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  • Writer's pictureSerafina Paladino

The Language of Italian Art History

Updated: Aug 3, 2022

An Introduction to storia dell’arte

The Mona Lisa also known as La Gioconda

Art history or storia dell’arte is an important subject in Italian education that students begin learning at a young age. This curriculum design is the result of Italy’s rich history of art that spans centuries. When one thinks of Italian art, usually the Renaissance comes to mind. The Renaissance, to put it simply, was a transition period in European history between the Middle Ages and the modern era characterized by a “rebirth” of classical art and philosophy. In many ways, the artists during this time aspired to surpass those of the past by exploring new techniques and inspirations. As language-learners, even if you do not study art, it is crucial that you understand the visual culture of different peoples around the world. The same can be said for those who wish to learn Italian.

Vocabulary to Know when Studying Art History

Just like how many terms in music notation originate from Italian, the same can be said for art. Let us begin with the art history of the Renaissance which is renowned world-wide today for its artists who sculpted breath-taking marble statues. What is so profound about a Renaissance masterpiece like the Statue of David, is that this marble figure stands in contrapposto. Contrapposto, which means opposite in Italian, is the posing of a human sculpture where the figure places more weight on one leg than the other. This allows for the sculpture to appear more realistic and as if the biblical hero David truly is standing before you on the battlefield.

The Statue of David

The David’s creator, Michelangelo, viewed sculpting as the highest form of art that required the most skill from its artist. That being said, the Renaissance master is also known for his fresco that covers the ceiling of the Sistine Chapel in Vatican City. Another famous painting from this period is the ubiquitous Mona Lisa. She was painted by none other than the uomo universale “Renaissance man” himself, Leonardo da Vinci. In Italy, the famed Mona Lisa is known as La Gioconda, and she is theorized to be a portrait of Italian noblewoman Lisa Gherardini whose husband Francesco del Giocondo likely commissioned the piece from Leonardo. The best way to describe this painting, which cannot be done as accurately in English, is through the Italian term chiaroscuro. When the words chiaro (clear, bright) and scuro (dark, murky) come to my mind I immediately visualize a work of art with intense lighting that adds to the drama of the scene depicted on canvas. Leonardo used a chiaroscuro lighting scheme to give the Mona Lisa an air of mystery where it is difficult to discern her emotions from the darkness of the painting’s background. Yet your eye cannot help but be drawn to La Gioconda’s illuminated face which bares her iconic smile.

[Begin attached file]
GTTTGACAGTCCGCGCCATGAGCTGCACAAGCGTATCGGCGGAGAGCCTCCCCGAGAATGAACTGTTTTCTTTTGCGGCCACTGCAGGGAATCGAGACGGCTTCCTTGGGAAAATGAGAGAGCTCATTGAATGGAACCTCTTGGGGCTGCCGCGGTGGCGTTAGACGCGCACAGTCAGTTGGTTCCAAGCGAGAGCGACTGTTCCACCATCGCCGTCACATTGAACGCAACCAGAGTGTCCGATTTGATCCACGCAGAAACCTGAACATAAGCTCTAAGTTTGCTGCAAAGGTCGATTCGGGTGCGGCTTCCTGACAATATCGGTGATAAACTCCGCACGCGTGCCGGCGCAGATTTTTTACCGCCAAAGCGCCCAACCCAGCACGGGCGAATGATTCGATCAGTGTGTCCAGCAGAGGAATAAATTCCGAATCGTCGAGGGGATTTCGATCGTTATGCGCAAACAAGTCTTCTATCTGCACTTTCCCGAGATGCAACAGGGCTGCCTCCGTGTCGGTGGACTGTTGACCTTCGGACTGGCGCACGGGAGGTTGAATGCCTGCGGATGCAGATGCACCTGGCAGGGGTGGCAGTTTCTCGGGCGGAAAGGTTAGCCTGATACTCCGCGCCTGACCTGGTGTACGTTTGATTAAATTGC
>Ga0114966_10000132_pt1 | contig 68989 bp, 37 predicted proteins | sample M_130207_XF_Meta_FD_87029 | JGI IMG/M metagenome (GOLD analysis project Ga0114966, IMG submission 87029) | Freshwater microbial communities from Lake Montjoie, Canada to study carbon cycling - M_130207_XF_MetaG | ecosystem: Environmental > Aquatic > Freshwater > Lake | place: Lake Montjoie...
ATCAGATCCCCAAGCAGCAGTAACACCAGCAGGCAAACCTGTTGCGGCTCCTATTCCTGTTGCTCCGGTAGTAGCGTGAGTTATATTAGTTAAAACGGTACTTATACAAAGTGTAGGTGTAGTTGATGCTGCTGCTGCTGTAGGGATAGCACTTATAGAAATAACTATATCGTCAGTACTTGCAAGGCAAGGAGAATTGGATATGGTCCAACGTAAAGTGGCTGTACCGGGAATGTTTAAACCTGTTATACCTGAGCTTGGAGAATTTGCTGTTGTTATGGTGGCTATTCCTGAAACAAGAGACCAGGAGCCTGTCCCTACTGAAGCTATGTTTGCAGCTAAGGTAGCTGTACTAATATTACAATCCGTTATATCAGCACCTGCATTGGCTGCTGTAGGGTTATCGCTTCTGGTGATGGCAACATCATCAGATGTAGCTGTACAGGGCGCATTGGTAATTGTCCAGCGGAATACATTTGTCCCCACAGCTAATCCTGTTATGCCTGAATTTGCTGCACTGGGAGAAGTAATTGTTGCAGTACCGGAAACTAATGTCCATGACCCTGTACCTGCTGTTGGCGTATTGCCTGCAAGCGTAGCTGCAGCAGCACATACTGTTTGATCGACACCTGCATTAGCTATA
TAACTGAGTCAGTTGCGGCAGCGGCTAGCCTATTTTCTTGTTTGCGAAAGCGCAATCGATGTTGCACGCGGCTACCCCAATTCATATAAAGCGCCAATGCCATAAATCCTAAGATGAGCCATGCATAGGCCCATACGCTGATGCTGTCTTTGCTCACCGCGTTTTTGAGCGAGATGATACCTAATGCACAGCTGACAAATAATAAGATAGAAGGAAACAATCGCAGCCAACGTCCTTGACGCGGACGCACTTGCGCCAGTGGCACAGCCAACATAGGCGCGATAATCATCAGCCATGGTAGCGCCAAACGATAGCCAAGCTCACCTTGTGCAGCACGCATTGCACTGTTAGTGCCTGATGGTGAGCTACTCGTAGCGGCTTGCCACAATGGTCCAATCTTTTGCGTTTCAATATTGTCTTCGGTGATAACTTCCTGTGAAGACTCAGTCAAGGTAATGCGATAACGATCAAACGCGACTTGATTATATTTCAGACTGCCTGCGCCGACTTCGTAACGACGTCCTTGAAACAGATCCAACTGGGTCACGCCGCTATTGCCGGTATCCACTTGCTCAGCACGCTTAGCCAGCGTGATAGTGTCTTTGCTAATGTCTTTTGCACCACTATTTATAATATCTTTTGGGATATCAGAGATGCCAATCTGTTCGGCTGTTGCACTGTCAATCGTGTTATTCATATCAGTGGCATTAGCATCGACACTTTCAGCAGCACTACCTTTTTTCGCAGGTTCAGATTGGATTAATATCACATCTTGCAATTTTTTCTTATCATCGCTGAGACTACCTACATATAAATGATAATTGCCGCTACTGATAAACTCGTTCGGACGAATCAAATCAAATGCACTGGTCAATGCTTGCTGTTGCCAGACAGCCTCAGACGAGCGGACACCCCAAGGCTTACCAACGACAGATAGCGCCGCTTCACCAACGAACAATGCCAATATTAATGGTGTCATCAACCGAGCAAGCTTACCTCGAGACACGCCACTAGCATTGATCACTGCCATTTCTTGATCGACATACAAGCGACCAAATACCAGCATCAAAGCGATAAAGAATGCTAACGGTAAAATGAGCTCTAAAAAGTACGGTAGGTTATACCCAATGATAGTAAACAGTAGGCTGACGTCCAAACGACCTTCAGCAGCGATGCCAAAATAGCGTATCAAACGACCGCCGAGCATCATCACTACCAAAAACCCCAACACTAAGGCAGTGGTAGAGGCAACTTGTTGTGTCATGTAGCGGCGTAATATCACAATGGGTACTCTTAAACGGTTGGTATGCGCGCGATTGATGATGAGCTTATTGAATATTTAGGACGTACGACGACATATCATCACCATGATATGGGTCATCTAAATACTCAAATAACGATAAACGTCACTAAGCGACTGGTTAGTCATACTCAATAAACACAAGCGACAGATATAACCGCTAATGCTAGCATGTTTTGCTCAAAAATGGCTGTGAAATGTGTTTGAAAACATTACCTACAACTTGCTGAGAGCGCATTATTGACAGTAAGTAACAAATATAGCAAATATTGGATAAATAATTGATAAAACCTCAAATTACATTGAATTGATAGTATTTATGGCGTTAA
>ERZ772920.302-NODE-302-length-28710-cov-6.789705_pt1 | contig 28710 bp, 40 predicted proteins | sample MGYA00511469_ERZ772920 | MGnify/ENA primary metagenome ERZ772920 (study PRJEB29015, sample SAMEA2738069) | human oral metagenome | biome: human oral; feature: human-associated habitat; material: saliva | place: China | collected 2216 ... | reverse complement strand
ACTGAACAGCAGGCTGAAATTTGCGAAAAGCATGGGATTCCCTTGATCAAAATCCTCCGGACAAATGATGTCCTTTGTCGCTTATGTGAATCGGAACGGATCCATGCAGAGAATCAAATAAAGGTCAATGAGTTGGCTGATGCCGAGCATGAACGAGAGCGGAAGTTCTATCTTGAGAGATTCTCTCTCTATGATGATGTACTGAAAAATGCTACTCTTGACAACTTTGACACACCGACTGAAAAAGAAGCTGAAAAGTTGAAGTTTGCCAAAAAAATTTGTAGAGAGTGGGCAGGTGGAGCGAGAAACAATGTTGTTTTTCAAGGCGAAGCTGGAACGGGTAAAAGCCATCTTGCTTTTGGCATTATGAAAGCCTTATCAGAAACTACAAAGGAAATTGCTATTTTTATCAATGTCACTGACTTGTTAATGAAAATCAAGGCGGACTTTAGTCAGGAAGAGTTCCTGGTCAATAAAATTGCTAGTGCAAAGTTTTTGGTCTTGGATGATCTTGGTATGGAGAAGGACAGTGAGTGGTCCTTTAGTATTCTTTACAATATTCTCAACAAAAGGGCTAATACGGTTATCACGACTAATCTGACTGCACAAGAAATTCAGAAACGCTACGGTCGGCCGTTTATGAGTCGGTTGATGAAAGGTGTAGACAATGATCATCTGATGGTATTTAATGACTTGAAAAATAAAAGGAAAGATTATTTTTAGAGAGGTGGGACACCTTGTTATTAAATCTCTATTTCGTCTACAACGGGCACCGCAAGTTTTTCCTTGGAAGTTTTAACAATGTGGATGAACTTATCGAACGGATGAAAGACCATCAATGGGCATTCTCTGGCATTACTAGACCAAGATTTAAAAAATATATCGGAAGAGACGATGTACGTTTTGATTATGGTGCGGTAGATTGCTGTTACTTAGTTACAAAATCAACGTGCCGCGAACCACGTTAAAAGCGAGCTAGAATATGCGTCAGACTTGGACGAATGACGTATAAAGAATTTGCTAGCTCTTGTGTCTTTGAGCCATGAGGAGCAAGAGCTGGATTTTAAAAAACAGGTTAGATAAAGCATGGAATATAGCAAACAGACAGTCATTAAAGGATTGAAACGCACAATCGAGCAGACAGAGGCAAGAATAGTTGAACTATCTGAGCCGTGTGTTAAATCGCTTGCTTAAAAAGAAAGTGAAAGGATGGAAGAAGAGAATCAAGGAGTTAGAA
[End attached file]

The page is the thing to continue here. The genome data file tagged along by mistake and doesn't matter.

Another term that beginning Italian students should know when referring to art is simply, maccia. When I first learned this word I associated it with the popular Starbucks drink, the “Caramel Macchiato,” but little did I know that a caffè macchiato is a common drink that you can order in a cafe in Italy. When referencing espresso, a macchiato is a coffee drink with a small amount of milk in it, almost like the barista only added a “spot” of foam to the mix. In fact, the word maccia on its own means spot or mark. So, the next time you drink a macchiato you can think of it as a “spotted” or even “stained” coffee in the literal sense of the name. This wordplay is also present in the world of art. During the second half of the nineteenth century, a group of Italian artists formed a group named the Macchiaioli. What made the macchiaoli artists distinct from their counterparts is that they painted light and dark shadows like spots on their canvases to create an expressive interpretation of natural landscapes. Art historians consider these artists to be the Italian equivalent of the French impressionist, notably Claude Monet.

The Importance of Art in Language-Learning

The Sistine Chapel

From a brief survey of Italian art history, we have encountered a series of beautiful masterpieces with vocabulary words included to describe them. By fusing art history with language I have built a foundation of Italian words that I will never forget because they are related to something that is important to me, art. After I engaged with these parts of history, my Italian improved because I learned about the culture behind this language throughout the centuries from the Renaissance to the modern age. Art is something that bonds Italians together, and we enjoy reflecting on our favorite pieces. Not to mention, it gives students something of context to hold onto when they’re still learning. Many students think that to master a language they must blindly memorize vocabulary words and grammar rules but this is not the case. We learn languages best when we understand the meaning behind the words we use and the rules we follow. As you learn more Italian you will also learn more about art and that truly makes your journey colorful and exciting.

Every step you take matters. ReDefiners World Languages offers courses and workshops in English, Spanish, Arabic, and Mandarin. For more information, please visit or email us at

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